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The Guilty River

3. He Shows Himself
I too, looked at the cottage, and made a discovery that surprised me at one of the upper
windows.
If I could be sure that the moon had not deceived me, the most beautiful face that I had
ever seen was looking down on us--and it was the face of a man! By the uncertain light I
could discern the perfection of form in the features, and the expression of power which
made it impossible to mistake the stranger for a woman, although his hair grew long and
he was without either moustache or beard. He was watching us intently; he neither moved
nor spoke when we looked up at him.
"Evidently the lodger," I whispered to Cristel. "What a handsome man!"
She tossed her head contemptuously: my expression of admiration seemed to have
irritated her.
"I didn't want him to see you!" she said. "The lodger persecutes me with his attentions;
he's impudent enough to be jealous of me."
She spoke without even attempting to lower her voice. I endeavored to warn her. "He's at
the window still," I said, in tones discreetly lowered; "he can hear everything you are
saying."
"Not one word of it, Mr. Gerard."
"What do you mean?"
"The man is deaf. Don't look at him again. Don't speak to me again. Go home--pray go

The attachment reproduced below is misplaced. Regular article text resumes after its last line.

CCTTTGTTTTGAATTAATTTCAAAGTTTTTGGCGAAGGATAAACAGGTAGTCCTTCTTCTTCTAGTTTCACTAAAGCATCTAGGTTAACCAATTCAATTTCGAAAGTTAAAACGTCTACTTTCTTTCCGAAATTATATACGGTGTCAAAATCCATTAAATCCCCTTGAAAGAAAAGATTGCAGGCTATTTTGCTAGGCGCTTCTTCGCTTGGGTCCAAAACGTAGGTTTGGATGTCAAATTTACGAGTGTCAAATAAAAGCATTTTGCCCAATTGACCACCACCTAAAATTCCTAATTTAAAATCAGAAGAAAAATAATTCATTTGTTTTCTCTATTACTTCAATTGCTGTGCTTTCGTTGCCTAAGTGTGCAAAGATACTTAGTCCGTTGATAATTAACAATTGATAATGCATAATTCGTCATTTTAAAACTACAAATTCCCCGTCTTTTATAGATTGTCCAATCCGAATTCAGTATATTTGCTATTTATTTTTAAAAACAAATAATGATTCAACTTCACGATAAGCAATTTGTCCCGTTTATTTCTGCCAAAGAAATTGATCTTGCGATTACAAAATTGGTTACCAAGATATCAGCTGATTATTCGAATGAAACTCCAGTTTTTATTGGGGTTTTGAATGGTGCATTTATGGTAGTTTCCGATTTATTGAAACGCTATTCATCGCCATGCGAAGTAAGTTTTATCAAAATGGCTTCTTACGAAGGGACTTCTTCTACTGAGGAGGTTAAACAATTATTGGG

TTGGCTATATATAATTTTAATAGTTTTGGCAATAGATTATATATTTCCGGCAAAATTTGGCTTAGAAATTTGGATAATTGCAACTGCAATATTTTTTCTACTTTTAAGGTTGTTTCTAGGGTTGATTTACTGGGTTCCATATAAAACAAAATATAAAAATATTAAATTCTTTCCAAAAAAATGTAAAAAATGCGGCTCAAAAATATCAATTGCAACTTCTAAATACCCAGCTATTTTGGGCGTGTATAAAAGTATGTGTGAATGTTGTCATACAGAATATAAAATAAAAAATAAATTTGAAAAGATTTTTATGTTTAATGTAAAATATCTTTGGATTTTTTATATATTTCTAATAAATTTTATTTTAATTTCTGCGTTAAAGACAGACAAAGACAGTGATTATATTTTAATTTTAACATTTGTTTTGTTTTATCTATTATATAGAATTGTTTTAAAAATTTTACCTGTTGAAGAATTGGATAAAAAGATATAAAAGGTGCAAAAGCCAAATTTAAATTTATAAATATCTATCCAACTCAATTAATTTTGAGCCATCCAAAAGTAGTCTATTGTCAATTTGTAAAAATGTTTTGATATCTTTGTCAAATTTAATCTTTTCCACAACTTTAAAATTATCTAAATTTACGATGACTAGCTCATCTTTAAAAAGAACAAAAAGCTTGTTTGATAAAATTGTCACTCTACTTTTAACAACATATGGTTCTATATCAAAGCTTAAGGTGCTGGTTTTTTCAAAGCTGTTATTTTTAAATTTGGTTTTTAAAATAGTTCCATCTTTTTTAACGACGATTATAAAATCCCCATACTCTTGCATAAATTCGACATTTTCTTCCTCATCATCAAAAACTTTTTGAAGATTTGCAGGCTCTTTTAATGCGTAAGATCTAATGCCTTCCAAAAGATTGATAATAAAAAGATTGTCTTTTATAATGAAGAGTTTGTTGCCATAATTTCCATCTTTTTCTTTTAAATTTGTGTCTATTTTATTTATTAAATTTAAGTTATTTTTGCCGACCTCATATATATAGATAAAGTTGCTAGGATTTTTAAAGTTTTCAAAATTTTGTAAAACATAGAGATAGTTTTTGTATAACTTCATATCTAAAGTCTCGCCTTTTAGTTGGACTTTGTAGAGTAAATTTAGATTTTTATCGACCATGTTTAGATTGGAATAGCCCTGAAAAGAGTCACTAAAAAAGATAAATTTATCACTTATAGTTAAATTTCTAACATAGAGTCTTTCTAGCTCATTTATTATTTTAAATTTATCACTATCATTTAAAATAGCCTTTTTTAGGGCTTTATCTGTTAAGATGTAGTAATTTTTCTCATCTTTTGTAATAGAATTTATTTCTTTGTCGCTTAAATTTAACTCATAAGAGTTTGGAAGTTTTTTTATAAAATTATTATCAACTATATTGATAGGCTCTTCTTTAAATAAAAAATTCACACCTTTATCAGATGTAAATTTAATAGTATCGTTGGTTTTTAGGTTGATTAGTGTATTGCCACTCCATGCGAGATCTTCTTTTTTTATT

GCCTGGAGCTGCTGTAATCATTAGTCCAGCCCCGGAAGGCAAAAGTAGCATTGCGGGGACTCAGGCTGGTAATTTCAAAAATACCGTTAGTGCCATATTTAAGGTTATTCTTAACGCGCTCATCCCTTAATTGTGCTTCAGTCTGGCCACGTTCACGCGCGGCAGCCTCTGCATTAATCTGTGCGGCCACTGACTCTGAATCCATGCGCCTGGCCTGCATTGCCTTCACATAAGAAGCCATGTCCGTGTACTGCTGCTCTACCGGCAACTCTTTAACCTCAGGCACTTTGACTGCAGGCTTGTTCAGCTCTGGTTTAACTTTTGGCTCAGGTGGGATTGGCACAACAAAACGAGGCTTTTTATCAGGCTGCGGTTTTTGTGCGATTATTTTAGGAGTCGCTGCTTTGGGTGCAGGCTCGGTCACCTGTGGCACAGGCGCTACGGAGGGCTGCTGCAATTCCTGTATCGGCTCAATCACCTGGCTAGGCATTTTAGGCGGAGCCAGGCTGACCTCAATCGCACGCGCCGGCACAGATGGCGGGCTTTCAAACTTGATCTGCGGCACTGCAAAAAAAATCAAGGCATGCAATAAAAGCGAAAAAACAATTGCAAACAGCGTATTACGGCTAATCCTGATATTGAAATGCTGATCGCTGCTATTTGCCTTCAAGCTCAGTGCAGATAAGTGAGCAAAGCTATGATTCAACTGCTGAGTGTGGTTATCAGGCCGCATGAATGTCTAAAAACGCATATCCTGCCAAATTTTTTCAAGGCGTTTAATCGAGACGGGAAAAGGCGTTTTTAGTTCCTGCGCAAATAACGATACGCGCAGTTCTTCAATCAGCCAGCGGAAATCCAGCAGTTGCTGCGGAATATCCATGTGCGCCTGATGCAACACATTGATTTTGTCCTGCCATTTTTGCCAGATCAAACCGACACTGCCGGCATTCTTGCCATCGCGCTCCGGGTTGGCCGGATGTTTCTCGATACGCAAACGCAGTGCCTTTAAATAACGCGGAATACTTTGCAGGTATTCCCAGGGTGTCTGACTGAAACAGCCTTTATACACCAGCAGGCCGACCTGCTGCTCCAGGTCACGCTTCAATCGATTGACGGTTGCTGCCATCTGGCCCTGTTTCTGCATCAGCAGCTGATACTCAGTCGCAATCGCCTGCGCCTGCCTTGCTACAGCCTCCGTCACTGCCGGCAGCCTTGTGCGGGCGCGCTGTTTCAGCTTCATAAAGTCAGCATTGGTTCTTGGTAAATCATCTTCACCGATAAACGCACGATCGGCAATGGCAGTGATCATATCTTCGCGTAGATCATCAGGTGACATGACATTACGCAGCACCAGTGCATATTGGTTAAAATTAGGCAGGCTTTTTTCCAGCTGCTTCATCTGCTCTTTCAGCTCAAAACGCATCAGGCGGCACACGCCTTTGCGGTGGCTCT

home!"
Without further explanation, she abruptly entered the cottage, and shut the door.
As I turned into the path which led through the wood I heard a voice behind me. It said:
"Stop, sir." I stopped directly, standing in the shadow cast by the outermost line of trees,
which I had that moment reached. In the moonlight that I had left behind me, I saw again
the man whom I had discovered at the window. His figure, tall and slim; his movements,
graceful and easy, were in harmony with his beautiful face. He lifted his long finely-
shaped hands, and clasped them with a frantic gesture of entreaty.
"For God's sake," he said, "don't be offended with me!"
His voice startled me even more than his words; I had never heard anything like it before.
Low, dull, and muffled, it neither rose nor fell; it spoke slowly and deliberately, without
laying the slightest emphasis on any one of the words that it uttered. In the astonishment
 
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